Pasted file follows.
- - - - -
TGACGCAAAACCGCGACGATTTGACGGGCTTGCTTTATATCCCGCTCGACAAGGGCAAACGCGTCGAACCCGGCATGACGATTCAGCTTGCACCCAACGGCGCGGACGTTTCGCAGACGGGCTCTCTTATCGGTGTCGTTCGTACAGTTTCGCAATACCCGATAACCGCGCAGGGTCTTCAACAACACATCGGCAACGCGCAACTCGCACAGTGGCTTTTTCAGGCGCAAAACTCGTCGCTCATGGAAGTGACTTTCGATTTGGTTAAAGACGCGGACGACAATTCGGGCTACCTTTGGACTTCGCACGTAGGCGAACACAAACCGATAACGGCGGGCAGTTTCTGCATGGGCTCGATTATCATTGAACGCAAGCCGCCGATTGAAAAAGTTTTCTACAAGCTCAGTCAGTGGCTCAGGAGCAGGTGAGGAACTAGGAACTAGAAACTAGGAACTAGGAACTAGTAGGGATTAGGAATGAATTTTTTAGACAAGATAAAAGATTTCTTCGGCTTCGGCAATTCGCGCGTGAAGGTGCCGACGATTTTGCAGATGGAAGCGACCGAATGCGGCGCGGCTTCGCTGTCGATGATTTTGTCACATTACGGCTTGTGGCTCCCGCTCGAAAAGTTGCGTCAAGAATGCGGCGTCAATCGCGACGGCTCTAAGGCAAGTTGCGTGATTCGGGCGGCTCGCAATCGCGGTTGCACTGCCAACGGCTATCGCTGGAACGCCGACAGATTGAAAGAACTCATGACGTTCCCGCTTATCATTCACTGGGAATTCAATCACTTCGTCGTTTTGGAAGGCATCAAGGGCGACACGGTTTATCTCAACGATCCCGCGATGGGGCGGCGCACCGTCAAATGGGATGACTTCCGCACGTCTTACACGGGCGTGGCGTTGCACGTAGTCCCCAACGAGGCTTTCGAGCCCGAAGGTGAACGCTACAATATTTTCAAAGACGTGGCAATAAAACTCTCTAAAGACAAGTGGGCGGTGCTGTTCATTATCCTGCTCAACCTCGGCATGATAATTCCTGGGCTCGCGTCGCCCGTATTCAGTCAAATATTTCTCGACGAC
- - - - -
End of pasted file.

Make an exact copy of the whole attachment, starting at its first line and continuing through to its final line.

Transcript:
TGACGCAAAACCGCGACGATTTGACGGGCTTGCTTTATATCCCGCTCGACAAGGGCAAACGCGTCGAACCCGGCATGACGATTCAGCTTGCACCCAACGGCGCGGACGTTTCGCAGACGGGCTCTCTTATCGGTGTCGTTCGTACAGTTTCGCAATACCCGATAACCGCGCAGGGTCTTCAACAACACATCGGCAACGCGCAACTCGCACAGTGGCTTTTTCAGGCGCAAAACTCGTCGCTCATGGAAGTGACTTTCGATTTGGTTAAAGACGCGGACGACAATTCGGGCTACCTTTGGACTTCGCACGTAGGCGAACACAAACCGATAACGGCGGGCAGTTTCTGCATGGGCTCGATTATCATTGAACGCAAGCCGCCGATTGAAAAAGTTTTCTACAAGCTCAGTCAGTGGCTCAGGAGCAGGTGAGGAACTAGGAACTAGAAACTAGGAACTAGGAACTAGTAGGGATTAGGAATGAATTTTTTAGACAAGATAAAAGATTTCTTCGGCTTCGGCAATTCGCGCGTGAAGGTGCCGACGATTTTGCAGATGGAAGCGACCGAATGCGGCGCGGCTTCGCTGTCGATGATTTTGTCACATTACGGCTTGTGGCTCCCGCTCGAAAAGTTGCGTCAAGAATGCGGCGTCAATCGCGACGGCTCTAAGGCAAGTTGCGTGATTCGGGCGGCTCGCAATCGCGGTTGCACTGCCAACGGCTATCGCTGGAACGCCGACAGATTGAAAGAACTCATGACGTTCCCGCTTATCATTCACTGGGAATTCAATCACTTCGTCGTTTTGGAAGGCATCAAGGGCGACACGGTTTATCTCAACGATCCCGCGATGGGGCGGCGCACCGTCAAATGGGATGACTTCCGCACGTCTTACACGGGCGTGGCGTTGCACGTAGTCCCCAACGAGGCTTTCGAGCCCGAAGGTGAACGCTACAATATTTTCAAAGACGTGGCAATAAAACTCTCTAAAGACAAGTGGGCGGTGCTGTTCATTATCCTGCTCAACCTCGGCATGATAATTCCTGGGCTCGCGTCGCCCGTATTCAGTCAAATATTTCTCGACGAC